Minority Leader, Haruna Iddrisu

The Minority in Parliament has asked President Akufo-Addo to revoke Executive Instrument 144 which seeks to declassify some portions of the Achimota Forest Reserve.

Minority Leader, Haruna Iddrisu in a statement on Tuesday noted that Executive Instrument 144 is in breach of the provisions of the Land Use and Spatial Planning Act, 2016 (Act 925).

He explained that per the Act, the regulation of land use and spatial planning in Ghana is not conferred on the President.

He contended that the President’s exercise of power for the issuance of the Executive Instrument 144 pursuant to section 19 of the Forest Act, 1927 (CAP. 157) is untenable as “Section 90(1) of Act 925 provides that: Where a provision of this Act is in conflict with any other enactment relating to land use, the provision of this Act shall prevail.”

“The Executive Instrument numbered 144, the Forests (Cessation of Forest Reserve) Instrument, 2022 issued “By Command of the President” and signed by the Minister for Lands and Natural Resources, claims to be made in exercise of the power conferred on the President by section 19 of the Forest Act, 1927 (CAP. 157). However, the current law regulating land use and spatial planning in Ghana is the Land Use and Spatial Planning Act, 2016 (Act 925). It is clear that Executive Instrument 144 is in breach of the provisions of Act 925,” portions of the statement read.

For this reason, the Minority wants the President “to do what is right and proper by respecting the provisions in the Land Use and Spatial Planning Act, 2016 (Act 925) and the letter and spirit of the 1992 Constitution of actually holding public lands on behalf of, and in trust for, the people of Ghana.”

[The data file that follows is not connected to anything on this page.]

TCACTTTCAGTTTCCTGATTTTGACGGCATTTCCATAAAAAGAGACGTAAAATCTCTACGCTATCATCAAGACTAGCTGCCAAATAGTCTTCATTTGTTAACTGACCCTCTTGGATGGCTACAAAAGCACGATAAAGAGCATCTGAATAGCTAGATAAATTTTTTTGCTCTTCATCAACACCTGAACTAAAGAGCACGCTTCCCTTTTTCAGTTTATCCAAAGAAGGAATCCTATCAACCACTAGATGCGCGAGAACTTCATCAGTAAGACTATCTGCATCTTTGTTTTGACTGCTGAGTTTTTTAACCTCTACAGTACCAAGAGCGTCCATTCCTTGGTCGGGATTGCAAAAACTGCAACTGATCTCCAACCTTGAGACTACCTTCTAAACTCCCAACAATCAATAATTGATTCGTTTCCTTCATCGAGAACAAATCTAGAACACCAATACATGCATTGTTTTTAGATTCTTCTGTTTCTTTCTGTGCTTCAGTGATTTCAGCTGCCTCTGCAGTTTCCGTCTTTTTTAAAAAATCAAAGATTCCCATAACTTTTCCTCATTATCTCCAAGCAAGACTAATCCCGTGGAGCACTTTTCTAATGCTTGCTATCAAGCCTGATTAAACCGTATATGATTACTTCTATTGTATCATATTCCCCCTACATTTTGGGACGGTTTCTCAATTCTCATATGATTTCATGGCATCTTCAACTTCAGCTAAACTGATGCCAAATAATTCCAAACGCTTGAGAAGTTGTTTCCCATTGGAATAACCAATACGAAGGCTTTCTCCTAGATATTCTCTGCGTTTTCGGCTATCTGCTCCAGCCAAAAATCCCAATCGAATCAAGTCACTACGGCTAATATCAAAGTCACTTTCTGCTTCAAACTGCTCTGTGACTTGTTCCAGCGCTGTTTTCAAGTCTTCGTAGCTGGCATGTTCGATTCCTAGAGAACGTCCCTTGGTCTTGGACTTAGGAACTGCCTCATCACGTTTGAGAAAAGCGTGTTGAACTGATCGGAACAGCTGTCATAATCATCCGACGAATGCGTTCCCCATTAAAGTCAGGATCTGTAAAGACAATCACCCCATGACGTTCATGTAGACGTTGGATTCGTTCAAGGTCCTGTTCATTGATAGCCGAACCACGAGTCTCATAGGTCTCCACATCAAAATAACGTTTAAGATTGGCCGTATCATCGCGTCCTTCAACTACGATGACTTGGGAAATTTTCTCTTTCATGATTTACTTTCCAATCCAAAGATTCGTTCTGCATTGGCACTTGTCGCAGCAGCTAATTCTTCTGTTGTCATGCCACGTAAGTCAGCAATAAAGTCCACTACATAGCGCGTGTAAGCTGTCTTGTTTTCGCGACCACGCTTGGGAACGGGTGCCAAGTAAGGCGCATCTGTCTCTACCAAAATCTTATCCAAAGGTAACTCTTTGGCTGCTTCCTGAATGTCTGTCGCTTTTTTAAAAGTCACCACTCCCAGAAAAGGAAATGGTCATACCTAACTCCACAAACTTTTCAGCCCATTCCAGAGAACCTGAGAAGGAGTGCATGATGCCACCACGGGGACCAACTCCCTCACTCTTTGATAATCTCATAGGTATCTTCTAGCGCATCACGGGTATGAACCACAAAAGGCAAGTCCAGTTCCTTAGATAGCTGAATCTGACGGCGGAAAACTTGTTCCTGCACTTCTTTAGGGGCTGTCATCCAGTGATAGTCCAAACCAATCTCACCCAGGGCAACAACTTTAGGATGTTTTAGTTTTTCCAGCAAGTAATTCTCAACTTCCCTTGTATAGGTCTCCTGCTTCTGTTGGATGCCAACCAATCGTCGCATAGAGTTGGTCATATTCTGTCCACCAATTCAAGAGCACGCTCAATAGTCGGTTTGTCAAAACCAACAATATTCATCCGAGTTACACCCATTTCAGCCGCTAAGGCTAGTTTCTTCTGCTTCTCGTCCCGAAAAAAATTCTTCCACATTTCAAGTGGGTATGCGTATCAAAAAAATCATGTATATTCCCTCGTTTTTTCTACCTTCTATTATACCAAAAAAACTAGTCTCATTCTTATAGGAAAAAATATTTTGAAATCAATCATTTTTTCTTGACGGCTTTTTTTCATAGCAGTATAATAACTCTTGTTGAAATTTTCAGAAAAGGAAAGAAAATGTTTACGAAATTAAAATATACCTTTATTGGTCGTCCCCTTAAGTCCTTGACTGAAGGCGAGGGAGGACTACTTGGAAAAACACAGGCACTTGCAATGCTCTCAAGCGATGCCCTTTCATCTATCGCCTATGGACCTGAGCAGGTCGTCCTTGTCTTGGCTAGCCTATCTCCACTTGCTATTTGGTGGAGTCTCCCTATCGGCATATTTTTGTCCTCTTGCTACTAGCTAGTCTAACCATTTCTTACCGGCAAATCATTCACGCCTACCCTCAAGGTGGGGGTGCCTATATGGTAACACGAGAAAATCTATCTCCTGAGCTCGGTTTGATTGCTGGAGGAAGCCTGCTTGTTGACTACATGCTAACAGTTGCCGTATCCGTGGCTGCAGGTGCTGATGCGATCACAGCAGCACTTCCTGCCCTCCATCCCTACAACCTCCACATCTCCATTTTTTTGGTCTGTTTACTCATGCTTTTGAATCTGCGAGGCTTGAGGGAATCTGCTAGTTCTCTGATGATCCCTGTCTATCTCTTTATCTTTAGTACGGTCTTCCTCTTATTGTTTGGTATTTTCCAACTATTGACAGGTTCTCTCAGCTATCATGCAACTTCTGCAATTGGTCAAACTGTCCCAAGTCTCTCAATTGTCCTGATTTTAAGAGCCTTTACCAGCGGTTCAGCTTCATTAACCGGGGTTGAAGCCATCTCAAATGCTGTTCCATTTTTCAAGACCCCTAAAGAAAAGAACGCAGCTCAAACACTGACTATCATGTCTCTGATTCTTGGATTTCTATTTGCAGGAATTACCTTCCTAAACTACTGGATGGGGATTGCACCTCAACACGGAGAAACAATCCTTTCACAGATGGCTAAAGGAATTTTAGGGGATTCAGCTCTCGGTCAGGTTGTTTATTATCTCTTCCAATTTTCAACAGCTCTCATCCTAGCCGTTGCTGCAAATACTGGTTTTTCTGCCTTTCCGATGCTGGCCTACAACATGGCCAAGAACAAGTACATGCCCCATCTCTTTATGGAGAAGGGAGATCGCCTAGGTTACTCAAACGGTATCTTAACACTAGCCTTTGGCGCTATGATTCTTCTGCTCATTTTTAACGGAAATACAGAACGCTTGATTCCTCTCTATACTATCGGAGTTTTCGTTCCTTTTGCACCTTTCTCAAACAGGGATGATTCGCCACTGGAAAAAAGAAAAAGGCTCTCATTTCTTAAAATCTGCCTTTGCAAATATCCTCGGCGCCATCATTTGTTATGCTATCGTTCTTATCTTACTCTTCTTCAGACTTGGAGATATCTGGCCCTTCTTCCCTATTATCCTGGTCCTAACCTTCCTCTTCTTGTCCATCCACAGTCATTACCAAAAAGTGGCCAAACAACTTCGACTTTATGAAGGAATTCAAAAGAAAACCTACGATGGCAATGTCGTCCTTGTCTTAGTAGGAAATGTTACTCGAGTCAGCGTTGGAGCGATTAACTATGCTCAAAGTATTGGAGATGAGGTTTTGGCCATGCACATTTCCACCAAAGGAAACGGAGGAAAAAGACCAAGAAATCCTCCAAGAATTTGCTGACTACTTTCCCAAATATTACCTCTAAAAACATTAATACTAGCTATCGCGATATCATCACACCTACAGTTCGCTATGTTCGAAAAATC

“It would be in the President’s own interest and the interest of his Government simply to revoke the E.I. 144 instead of, once again, showing contempt for the laws of Ghana and the interest of the Ghanaian people,” the statement from Minority read.

The Caucus said Section 93(4) of Act 925 which relates to the change or use or re-zoning of a public space requires Parliament’s approval before such action. Thus, they believe once Parliament has not given approval to such action, government cannot declassify the Achimota Forest reserves land.

“Section 93(4) of Act 925 which relates to the change or use or re-zoning of a public space, states unequivocally that: “the change of use or re-zoning of a public space shall be subjected to approval by Parliament.

E.I 144 is in breach of Act 925 - Minority on declassification of Achimota Forest
Minister for Lands and Natural Resources, Samuel A. Jinapor

“Therefore, besides the role of the District Spatial Planning Committee, Parliamentary approval is, therefore, a requirement for the change of use or re-zoning of the Achimota Forest Reserve area. Section 96 of Act 925 requires that the re-zoning to be done before Government can convey the land to any person.”

Background

Last week, the President signed an Executive Instrument to declassify the Achimota Forest.

The Instrument gazetted on behalf of President Akufo-Addo by the Lands Minister, Samuel Abdulai Jinapor, stipulated that effective May 1, 2022, the land on which the Forest is located shall cease to be a forest reserve, pursuant to Section 19 of the Forest Act, 1927 (CAP. 157).

The cessation, per that document, was to be effective on May 1, 2022.

However, the Minister of Lands and Natural Resources, Samuel Abu Jinapor, has said the government is not selling the land.

According to him, plans are rather afoot to upgrade the Achimota Forest into a world-class asset.

Addressing the press on Tuesday, May 17, the sector Minister emphasised that widespread reports about the supposed sale of the Forest are false and baseless, as government has no such plans.

“The government intends to enrich the Achimota forest, revamp it and hopefully, in the not too distant future, transform it into the likes of High Park of London and Central Park of New York, where Ghanaians can go and enjoy the beauty of nature and forest reserve as it happens in other parts of the world”.